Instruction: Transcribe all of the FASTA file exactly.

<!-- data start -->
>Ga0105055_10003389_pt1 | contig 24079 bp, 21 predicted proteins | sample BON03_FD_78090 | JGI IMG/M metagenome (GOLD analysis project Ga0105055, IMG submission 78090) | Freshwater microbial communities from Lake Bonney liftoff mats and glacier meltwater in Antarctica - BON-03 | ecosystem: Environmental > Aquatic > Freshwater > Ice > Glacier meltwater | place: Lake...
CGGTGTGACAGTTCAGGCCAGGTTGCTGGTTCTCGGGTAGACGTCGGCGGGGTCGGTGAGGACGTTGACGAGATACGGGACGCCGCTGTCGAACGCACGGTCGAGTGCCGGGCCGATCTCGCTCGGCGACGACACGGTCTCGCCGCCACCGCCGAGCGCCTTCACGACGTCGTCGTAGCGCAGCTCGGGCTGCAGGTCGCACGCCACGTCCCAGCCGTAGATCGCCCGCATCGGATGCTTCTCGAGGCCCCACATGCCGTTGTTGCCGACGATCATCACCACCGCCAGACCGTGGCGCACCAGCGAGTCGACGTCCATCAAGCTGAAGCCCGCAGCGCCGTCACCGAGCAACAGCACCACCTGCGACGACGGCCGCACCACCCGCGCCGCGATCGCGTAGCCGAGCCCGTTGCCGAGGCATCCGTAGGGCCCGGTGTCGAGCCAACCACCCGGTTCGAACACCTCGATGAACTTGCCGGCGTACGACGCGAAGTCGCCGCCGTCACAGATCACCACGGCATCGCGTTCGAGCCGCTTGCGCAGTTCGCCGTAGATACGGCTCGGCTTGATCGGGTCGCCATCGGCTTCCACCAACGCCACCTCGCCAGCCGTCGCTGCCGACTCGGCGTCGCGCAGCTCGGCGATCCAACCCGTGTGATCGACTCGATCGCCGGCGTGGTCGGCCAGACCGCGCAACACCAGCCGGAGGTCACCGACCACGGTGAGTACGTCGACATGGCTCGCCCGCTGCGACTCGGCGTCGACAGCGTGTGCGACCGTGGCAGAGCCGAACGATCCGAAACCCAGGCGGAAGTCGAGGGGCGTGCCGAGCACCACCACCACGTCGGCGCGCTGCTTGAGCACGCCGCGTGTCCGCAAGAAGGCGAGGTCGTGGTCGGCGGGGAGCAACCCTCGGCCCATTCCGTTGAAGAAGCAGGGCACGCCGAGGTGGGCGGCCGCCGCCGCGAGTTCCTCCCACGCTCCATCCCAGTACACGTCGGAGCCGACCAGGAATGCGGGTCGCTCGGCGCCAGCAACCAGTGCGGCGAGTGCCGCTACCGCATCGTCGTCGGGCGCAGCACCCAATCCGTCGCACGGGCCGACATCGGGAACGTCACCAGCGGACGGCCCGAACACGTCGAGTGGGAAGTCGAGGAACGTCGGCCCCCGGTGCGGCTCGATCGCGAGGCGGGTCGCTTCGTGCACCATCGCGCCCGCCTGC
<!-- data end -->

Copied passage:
>Ga0105055_10003389_pt1 | contig 24079 bp, 21 predicted proteins | sample BON03_FD_78090 | JGI IMG/M metagenome (GOLD analysis project Ga0105055, IMG submission 78090) | Freshwater microbial communities from Lake Bonney liftoff mats and glacier meltwater in Antarctica - BON-03 | ecosystem: Environmental > Aquatic > Freshwater > Ice > Glacier meltwater | place: Lake...
CGGTGTGACAGTTCAGGCCAGGTTGCTGGTTCTCGGGTAGACGTCGGCGGGGTCGGTGAGGACGTTGACGAGATACGGGACGCCGCTGTCGAACGCACGGTCGAGTGCCGGGCCGATCTCGCTCGGCGACGACACGGTCTCGCCGCCACCGCCGAGCGCCTTCACGACGTCGTCGTAGCGCAGCTCGGGCTGCAGGTCGCACGCCACGTCCCAGCCGTAGATCGCCCGCATCGGATGCTTCTCGAGGCCCCACATGCCGTTGTTGCCGACGATCATCACCACCGCCAGACCGTGGCGCACCAGCGAGTCGACGTCCATCAAGCTGAAGCCCGCAGCGCCGTCACCGAGCAACAGCACCACCTGCGACGACGGCCGCACCACCCGCGCCGCGATCGCGTAGCCGAGCCCGTTGCCGAGGCATCCGTAGGGCCCGGTGTCGAGCCAACCACCCGGTTCGAACACCTCGATGAACTTGCCGGCGTACGACGCGAAGTCGCCGCCGTCACAGATCACCACGGCATCGCGTTCGAGCCGCTTGCGCAGTTCGCCGTAGATACGGCTCGGCTTGATCGGGTCGCCATCGGCTTCCACCAACGCCACCTCGCCAGCCGTCGCTGCCGACTCGGCGTCGCGCAGCTCGGCGATCCAACCCGTGTGATCGACTCGATCGCCGGCGTGGTCGGCCAGACCGCGCAACACCAGCCGGAGGTCACCGACCACGGTGAGTACGTCGACATGGCTCGCCCGCTGCGACTCGGCGTCGACAGCGTGTGCGACCGTGGCAGAGCCGAACGATCCGAAACCCAGGCGGAAGTCGAGGGGCGTGCCGAGCACCACCACCACGTCGGCGCGCTGCTTGAGCACGCCGCGTGTCCGCAAGAAGGCGAGGTCGTGGTCGGCGGGGAGCAACCCTCGGCCCATTCCGTTGAAGAAGCAGGGCACGCCGAGGTGGGCGGCCGCCGCCGCGAGTTCCTCCCACGCTCCATCCCAGTACACGTCGGAGCCGACCAGGAATGCGGGTCGCTCGGCGCCAGCAACCAGTGCGGCGAGTGCCGCTACCGCATCGTCGTCGGGCGCAGCACCCAATCCGTCGCACGGGCCGACATCGGGAACGTCACCAGCGGACGGCCCGAACACGTCGAGTGGGAAGTCGAGGAACGTCGGCCCCCGGTGCGGCTCGATCGCGAGGCGGGTCGCTTCGTGCACCATCGCGCCCGCCTGC